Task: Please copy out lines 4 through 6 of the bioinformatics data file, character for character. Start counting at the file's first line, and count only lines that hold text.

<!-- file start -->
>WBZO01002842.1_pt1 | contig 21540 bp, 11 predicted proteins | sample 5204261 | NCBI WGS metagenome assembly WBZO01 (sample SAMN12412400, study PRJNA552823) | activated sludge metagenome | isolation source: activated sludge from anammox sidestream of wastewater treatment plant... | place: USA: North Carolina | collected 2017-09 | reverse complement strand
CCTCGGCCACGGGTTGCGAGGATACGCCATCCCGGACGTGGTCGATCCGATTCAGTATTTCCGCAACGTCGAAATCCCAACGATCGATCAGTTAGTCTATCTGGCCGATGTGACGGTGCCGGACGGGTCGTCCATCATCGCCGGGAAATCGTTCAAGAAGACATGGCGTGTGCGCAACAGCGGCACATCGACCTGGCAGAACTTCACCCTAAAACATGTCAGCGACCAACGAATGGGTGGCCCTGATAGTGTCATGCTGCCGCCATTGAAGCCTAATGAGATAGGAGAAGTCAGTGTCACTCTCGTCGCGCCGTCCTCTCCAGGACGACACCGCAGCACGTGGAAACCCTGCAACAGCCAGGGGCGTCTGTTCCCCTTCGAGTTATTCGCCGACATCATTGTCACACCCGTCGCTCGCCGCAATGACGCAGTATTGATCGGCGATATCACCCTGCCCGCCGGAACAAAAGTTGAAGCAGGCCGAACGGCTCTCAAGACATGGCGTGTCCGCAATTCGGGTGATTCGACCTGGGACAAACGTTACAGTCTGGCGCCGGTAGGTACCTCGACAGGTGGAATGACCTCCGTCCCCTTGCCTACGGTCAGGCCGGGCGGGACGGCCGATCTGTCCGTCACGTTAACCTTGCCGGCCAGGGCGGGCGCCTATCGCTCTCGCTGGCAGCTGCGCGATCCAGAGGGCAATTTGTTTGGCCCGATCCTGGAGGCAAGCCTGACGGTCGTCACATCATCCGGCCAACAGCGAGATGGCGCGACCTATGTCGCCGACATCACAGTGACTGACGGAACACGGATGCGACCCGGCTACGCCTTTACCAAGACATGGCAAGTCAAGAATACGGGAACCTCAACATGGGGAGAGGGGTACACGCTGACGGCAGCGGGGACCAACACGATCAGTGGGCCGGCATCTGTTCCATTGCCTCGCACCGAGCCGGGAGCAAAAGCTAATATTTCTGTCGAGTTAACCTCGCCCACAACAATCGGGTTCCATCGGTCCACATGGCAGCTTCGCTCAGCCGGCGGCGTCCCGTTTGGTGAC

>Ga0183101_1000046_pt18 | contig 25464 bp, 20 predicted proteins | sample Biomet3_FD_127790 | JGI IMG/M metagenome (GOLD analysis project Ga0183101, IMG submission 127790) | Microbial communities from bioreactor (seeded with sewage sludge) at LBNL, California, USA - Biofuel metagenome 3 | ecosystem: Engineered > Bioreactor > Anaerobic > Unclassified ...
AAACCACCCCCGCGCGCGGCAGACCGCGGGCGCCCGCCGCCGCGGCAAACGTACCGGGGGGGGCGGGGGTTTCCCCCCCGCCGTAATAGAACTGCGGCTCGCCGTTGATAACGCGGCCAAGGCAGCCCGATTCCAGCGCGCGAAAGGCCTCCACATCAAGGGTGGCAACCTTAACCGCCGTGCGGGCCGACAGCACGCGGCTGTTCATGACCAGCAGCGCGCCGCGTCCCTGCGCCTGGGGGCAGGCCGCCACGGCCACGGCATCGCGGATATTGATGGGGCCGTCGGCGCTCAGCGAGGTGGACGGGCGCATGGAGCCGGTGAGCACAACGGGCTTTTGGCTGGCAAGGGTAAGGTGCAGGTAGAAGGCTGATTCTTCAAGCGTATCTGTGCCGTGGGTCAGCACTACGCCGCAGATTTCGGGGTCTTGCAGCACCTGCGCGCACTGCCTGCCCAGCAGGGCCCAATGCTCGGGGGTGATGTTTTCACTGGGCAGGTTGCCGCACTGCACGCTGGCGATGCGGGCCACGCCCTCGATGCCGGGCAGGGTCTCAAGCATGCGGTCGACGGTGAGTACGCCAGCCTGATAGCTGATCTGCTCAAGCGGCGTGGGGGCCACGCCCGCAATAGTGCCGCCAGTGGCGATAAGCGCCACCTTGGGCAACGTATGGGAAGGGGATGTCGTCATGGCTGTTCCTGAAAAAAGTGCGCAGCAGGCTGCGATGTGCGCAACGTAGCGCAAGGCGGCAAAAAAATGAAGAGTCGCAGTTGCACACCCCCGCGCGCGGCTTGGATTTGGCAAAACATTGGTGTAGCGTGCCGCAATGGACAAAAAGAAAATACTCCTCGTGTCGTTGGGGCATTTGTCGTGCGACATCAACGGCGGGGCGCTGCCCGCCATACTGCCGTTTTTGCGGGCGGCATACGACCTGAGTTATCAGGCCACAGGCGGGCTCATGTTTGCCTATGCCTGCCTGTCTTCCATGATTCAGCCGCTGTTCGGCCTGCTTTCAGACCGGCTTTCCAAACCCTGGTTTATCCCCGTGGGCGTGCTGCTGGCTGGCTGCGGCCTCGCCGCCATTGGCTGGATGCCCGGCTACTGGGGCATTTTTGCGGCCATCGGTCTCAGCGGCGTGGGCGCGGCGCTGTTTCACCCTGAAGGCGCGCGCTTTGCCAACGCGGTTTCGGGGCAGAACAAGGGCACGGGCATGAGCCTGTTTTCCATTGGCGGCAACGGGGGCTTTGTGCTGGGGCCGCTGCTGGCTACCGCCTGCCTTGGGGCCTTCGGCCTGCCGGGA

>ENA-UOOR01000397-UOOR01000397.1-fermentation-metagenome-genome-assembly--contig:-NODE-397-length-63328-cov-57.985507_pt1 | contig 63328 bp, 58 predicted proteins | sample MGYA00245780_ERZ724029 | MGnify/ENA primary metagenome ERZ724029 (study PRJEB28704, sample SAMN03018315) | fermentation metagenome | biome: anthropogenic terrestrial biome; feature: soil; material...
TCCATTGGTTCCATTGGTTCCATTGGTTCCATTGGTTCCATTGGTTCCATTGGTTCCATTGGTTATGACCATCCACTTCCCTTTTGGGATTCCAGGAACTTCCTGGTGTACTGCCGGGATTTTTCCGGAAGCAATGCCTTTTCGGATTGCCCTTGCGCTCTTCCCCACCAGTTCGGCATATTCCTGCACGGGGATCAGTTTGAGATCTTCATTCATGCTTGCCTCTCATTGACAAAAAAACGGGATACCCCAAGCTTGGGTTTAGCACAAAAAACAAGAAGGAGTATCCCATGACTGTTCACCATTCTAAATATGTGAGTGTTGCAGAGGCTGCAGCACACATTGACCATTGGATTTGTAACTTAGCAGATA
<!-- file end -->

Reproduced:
AAACCACCCCCGCGCGCGGCAGACCGCGGGCGCCCGCCGCCGCGGCAAACGTACCGGGGGGGGCGGGGGTTTCCCCCCCGCCGTAATAGAACTGCGGCTCGCCGTTGATAACGCGGCCAAGGCAGCCCGATTCCAGCGCGCGAAAGGCCTCCACATCAAGGGTGGCAACCTTAACCGCCGTGCGGGCCGACAGCACGCGGCTGTTCATGACCAGCAGCGCGCCGCGTCCCTGCGCCTGGGGGCAGGCCGCCACGGCCACGGCATCGCGGATATTGATGGGGCCGTCGGCGCTCAGCGAGGTGGACGGGCGCATGGAGCCGGTGAGCACAACGGGCTTTTGGCTGGCAAGGGTAAGGTGCAGGTAGAAGGCTGATTCTTCAAGCGTATCTGTGCCGTGGGTCAGCACTACGCCGCAGATTTCGGGGTCTTGCAGCACCTGCGCGCACTGCCTGCCCAGCAGGGCCCAATGCTCGGGGGTGATGTTTTCACTGGGCAGGTTGCCGCACTGCACGCTGGCGATGCGGGCCACGCCCTCGATGCCGGGCAGGGTCTCAAGCATGCGGTCGACGGTGAGTACGCCAGCCTGATAGCTGATCTGCTCAAGCGGCGTGGGGGCCACGCCCGCAATAGTGCCGCCAGTGGCGATAAGCGCCACCTTGGGCAACGTATGGGAAGGGGATGTCGTCATGGCTGTTCCTGAAAAAAGTGCGCAGCAGGCTGCGATGTGCGCAACGTAGCGCAAGGCGGCAAAAAAATGAAGAGTCGCAGTTGCACACCCCCGCGCGCGGCTTGGATTTGGCAAAACATTGGTGTAGCGTGCCGCAATGGACAAAAAGAAAATACTCCTCGTGTCGTTGGGGCATTTGTCGTGCGACATCAACGGCGGGGCGCTGCCCGCCATACTGCCGTTTTTGCGGGCGGCATACGACCTGAGTTATCAGGCCACAGGCGGGCTCATGTTTGCCTATGCCTGCCTGTCTTCCATGATTCAGCCGCTGTTCGGCCTGCTTTCAGACCGGCTTTCCAAACCCTGGTTTATCCCCGTGGGCGTGCTGCTGGCTGGCTGCGGCCTCGCCGCCATTGGCTGGATGCCCGGCTACTGGGGCATTTTTGCGGCCATCGGTCTCAGCGGCGTGGGCGCGGCGCTGTTTCACCCTGAAGGCGCGCGCTTTGCCAACGCGGTTTCGGGGCAGAACAAGGGCACGGGCATGAGCCTGTTTTCCATTGGCGGCAACGGGGGCTTTGTGCTGGGGCCGCTGCTGGCTACCGCCTGCCTTGGGGCCTTCGGCCTGCCGGGA

>ENA-UOOR01000397-UOOR01000397.1-fermentation-metagenome-genome-assembly--contig:-NODE-397-length-63328-cov-57.985507_pt1 | contig 63328 bp, 58 predicted proteins | sample MGYA00245780_ERZ724029 | MGnify/ENA primary metagenome ERZ724029 (study PRJEB28704, sample SAMN03018315) | fermentation metagenome | biome: anthropogenic terrestrial biome; feature: soil; material...
TCCATTGGTTCCATTGGTTCCATTGGTTCCATTGGTTCCATTGGTTCCATTGGTTCCATTGGTTATGACCATCCACTTCCCTTTTGGGATTCCAGGAACTTCCTGGTGTACTGCCGGGATTTTTCCGGAAGCAATGCCTTTTCGGATTGCCCTTGCGCTCTTCCCCACCAGTTCGGCATATTCCTGCACGGGGATCAGTTTGAGATCTTCATTCATGCTTGCCTCTCATTGACAAAAAAACGGGATACCCCAAGCTTGGGTTTAGCACAAAAAACAAGAAGGAGTATCCCATGACTGTTCACCATTCTAAATATGTGAGTGTTGCAGAGGCTGCAGCACACATTGACCATTGGATTTGTAACTTAGCAGATA